Just prior to Christmas, I had been frustrated that I hadn't been able to afford tickets to Hamilton. Our family bonded singing the songs together during the early days of the pandemic.

When it came out on Disney Plus for Fourth of July, my daughter made us all dress up like characters from the musical, and we spent the evening watching it together. 

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She's a child of the creative arts, so I wanted nothing more than to be able to take her to see it, but, as God would have it, all we could afford to give her for her first Broadway musical experience was a ticket to go with me to to see "Dear Evan Hansen" on its final night at Bass Hall.

God's plans are always best. That performance was 11 hours before my scheduled surgery. Had I gotten the Hamilton tickets, we would have never been able to go, but, as it was, we had a great father-daughter memory to fall back on no matter what happened.

The Day of the Surgery

The doctor scheduled the surgery for the morning of the national championship game. 

I had only one goal from the second I got up to do my final surgical scrub in the darkness of the early morning hours – make sure I was around to watch the Alabama-Georgia game with my wife in the hospital.

I had seen how much God had already done up until this point, but I couldn't help but think there still needed to be more divine intervention if something so many Americans were taking for granted was going to happen.

It turns out I was right. 

When the doctors got in, it took a long time to clean things up just so they could get started on why they were there. 

What they found was worse than they had thought. The tumor in my colon was the size of a baseball. 

Not only that, but the swelling it created had caused my colon to fuse with my liver. 

When all was done, the doctors had removed my appendix, part of my life, a section of my small intestines, and a chunk of my colon. 

There were a lot more incisions on me than previously anticipated. I later told people I asked that it looked like I went four dreams against Freddy Kreuger.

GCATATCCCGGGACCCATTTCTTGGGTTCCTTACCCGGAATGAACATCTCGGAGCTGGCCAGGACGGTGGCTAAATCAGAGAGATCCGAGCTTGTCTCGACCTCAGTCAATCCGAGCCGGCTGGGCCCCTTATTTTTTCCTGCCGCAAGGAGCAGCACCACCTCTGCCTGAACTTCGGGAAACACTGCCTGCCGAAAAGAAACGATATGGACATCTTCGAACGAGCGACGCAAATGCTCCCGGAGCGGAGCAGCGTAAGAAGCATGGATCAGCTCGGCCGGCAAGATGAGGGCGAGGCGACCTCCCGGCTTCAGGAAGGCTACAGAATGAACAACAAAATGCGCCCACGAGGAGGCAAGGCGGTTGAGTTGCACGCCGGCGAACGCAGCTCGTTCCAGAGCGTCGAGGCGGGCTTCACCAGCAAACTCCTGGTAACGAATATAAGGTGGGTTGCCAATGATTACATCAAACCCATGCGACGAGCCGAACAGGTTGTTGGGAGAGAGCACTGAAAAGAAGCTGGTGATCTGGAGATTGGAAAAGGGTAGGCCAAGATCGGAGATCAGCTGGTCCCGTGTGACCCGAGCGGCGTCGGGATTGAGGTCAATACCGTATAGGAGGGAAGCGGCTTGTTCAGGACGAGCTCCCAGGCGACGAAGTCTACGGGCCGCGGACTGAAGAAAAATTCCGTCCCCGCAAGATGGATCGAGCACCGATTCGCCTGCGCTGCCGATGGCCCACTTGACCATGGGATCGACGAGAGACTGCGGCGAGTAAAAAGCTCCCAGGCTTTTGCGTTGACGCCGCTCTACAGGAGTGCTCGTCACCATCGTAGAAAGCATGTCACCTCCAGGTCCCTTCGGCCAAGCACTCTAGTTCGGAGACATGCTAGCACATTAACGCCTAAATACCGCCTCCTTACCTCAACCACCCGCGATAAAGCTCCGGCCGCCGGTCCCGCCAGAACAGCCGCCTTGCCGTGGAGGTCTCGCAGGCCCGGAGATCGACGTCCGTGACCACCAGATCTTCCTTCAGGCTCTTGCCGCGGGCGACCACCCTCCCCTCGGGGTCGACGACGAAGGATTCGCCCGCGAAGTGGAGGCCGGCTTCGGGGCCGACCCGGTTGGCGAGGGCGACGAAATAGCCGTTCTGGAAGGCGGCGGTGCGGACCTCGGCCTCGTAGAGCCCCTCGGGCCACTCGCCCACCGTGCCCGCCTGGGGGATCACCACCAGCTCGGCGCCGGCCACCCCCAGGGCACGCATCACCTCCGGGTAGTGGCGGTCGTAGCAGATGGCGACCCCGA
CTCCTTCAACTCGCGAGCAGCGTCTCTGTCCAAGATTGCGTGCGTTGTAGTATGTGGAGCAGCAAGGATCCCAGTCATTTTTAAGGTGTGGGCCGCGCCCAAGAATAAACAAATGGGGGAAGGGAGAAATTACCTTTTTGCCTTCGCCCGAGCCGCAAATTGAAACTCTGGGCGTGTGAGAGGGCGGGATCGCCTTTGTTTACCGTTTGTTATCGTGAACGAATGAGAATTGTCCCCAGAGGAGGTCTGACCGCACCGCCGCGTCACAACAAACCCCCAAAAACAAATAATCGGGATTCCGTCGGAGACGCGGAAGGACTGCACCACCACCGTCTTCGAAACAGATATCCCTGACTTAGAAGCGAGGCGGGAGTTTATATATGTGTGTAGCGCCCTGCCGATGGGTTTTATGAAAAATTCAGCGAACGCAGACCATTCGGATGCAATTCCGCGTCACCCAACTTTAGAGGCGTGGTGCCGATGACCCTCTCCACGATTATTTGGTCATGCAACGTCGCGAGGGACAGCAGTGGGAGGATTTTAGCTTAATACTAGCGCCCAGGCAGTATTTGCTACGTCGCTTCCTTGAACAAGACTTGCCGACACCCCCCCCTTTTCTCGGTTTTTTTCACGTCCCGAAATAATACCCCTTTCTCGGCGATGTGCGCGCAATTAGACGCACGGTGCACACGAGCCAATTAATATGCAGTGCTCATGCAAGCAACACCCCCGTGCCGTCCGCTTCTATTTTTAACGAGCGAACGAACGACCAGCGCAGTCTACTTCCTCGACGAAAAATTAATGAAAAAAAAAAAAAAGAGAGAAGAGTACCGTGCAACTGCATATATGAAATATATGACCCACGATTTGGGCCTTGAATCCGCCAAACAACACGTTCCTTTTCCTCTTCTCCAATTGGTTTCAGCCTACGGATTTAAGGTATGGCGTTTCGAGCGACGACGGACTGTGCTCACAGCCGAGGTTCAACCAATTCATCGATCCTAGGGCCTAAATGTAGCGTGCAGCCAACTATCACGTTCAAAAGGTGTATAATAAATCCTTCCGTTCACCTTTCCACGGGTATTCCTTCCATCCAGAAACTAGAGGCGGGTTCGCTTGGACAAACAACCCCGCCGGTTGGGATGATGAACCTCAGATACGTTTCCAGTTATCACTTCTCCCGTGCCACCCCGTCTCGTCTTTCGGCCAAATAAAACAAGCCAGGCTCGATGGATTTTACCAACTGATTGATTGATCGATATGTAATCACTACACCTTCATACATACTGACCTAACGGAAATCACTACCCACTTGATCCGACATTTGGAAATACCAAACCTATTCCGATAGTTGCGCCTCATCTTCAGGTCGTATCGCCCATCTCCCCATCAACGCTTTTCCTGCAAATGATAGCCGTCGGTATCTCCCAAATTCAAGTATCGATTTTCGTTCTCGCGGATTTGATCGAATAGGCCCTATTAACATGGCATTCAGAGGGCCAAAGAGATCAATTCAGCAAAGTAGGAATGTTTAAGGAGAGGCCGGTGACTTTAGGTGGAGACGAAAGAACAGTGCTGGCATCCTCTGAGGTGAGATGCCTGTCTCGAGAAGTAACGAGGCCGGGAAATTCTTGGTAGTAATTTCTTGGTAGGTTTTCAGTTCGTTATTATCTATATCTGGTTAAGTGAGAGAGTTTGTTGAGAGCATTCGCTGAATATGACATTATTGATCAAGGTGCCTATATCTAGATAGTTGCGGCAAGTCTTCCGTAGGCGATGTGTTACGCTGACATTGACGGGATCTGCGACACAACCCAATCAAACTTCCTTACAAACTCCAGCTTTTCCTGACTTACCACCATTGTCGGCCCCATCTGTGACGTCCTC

Not only did I arrive in recovery much later than anticipated, but I was there longer than expected because of the wear and tear on my body.

I remember coming to briefly before my body gave out again. I could see a wall to my right that had a small clock on it. 

All I wanted was to be able to see the time. I just needed to know whether I made it back in time to watch the game with my wife like I had said I would if I made it through.

Unfortunately, the doctors removed a contact that I couldn't get out of my right eye while I was under. I couldn't see the time. Within seconds I was back out.

When I awoke, I was in my room. 

There was my wife. I had come to just in time for her to go pick the kids up from school so she could assure them I had made it through.

She fed them and then left them with my mother, returning to join me seconds into the most important game of my life.

Georgia vs. Bama.

A game that meant nothing to me other than the fact I could see it meant there was hope I would survive. 

Alabama football comes in a close second only to Kentucky basketball for programs the draw the ire of my wife's wrath on behalf of the Arkansas Razorbacks. 

It was great to see the joy on her face as Kelee Ringo ran that interception back 79 yards to seal the win over Alabama.

It was great to see her face indeed.

Graphix look back at Hogs' football